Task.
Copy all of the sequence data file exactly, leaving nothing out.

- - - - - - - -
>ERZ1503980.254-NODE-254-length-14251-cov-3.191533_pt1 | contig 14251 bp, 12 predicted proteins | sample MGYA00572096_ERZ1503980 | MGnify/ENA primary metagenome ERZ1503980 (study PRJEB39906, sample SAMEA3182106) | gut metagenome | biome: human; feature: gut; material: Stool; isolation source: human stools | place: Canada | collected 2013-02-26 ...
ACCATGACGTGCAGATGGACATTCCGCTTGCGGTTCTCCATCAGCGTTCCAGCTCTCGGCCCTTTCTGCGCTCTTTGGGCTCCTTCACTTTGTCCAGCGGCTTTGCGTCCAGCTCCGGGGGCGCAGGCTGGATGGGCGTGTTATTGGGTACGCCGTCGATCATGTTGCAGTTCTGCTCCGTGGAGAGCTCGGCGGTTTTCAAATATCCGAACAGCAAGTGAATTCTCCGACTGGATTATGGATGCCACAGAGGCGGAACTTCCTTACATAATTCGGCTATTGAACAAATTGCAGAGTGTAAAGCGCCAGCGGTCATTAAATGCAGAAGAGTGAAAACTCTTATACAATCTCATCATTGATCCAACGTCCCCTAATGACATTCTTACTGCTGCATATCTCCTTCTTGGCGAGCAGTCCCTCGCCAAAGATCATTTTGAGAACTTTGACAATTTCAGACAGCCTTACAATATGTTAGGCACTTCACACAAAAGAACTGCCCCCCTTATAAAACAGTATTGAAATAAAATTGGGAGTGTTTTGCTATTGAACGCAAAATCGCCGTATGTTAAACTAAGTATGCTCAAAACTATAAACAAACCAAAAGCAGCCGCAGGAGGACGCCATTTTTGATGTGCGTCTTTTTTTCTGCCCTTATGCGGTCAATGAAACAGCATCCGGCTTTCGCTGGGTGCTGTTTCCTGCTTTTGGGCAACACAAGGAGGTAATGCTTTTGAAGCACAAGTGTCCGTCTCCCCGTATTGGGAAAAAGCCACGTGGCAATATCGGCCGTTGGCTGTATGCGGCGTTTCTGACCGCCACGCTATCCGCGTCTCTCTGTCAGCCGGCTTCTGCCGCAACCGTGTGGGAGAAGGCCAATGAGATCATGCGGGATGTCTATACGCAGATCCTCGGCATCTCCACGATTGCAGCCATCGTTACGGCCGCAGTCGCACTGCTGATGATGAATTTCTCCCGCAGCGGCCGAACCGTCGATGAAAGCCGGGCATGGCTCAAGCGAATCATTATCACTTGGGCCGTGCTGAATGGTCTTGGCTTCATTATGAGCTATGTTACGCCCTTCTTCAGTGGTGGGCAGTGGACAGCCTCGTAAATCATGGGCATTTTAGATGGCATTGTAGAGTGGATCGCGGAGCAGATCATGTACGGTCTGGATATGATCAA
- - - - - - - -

>ERZ1503980.254-NODE-254-length-14251-cov-3.191533_pt1 | contig 14251 bp, 12 predicted proteins | sample MGYA00572096_ERZ1503980 | MGnify/ENA primary metagenome ERZ1503980 (study PRJEB39906, sample SAMEA3182106) | gut metagenome | biome: human; feature: gut; material: Stool; isolation source: human stools | place: Canada | collected 2013-02-26 ...
ACCATGACGTGCAGATGGACATTCCGCTTGCGGTTCTCCATCAGCGTTCCAGCTCTCGGCCCTTTCTGCGCTCTTTGGGCTCCTTCACTTTGTCCAGCGGCTTTGCGTCCAGCTCCGGGGGCGCAGGCTGGATGGGCGTGTTATTGGGTACGCCGTCGATCATGTTGCAGTTCTGCTCCGTGGAGAGCTCGGCGGTTTTCAAATATCCGAACAGCAAGTGAATTCTCCGACTGGATTATGGATGCCACAGAGGCGGAACTTCCTTACATAATTCGGCTATTGAACAAATTGCAGAGTGTAAAGCGCCAGCGGTCATTAAATGCAGAAGAGTGAAAACTCTTATACAATCTCATCATTGATCCAACGTCCCCTAATGACATTCTTACTGCTGCATATCTCCTTCTTGGCGAGCAGTCCCTCGCCAAAGATCATTTTGAGAACTTTGACAATTTCAGACAGCCTTACAATATGTTAGGCACTTCACACAAAAGAACTGCCCCCCTTATAAAACAGTATTGAAATAAAATTGGGAGTGTTTTGCTATTGAACGCAAAATCGCCGTATGTTAAACTAAGTATGCTCAAAACTATAAACAAACCAAAAGCAGCCGCAGGAGGACGCCATTTTTGATGTGCGTCTTTTTTTCTGCCCTTATGCGGTCAATGAAACAGCATCCGGCTTTCGCTGGGTGCTGTTTCCTGCTTTTGGGCAACACAAGGAGGTAATGCTTTTGAAGCACAAGTGTCCGTCTCCCCGTATTGGGAAAAAGCCACGTGGCAATATCGGCCGTTGGCTGTATGCGGCGTTTCTGACCGCCACGCTATCCGCGTCTCTCTGTCAGCCGGCTTCTGCCGCAACCGTGTGGGAGAAGGCCAATGAGATCATGCGGGATGTCTATACGCAGATCCTCGGCATCTCCACGATTGCAGCCATCGTTACGGCCGCAGTCGCACTGCTGATGATGAATTTCTCCCGCAGCGGCCGAACCGTCGATGAAAGCCGGGCATGGCTCAAGCGAATCATTATCACTTGGGCCGTGCTGAATGGTCTTGGCTTCATTATGAGCTATGTTACGCCCTTCTTCAGTGGTGGGCAGTGGACAGCCTCGTAAATCATGGGCATTTTAGATGGCATTGTAGAGTGGATCGCGGAGCAGATCATGTACGGTCTGGATATGATCAA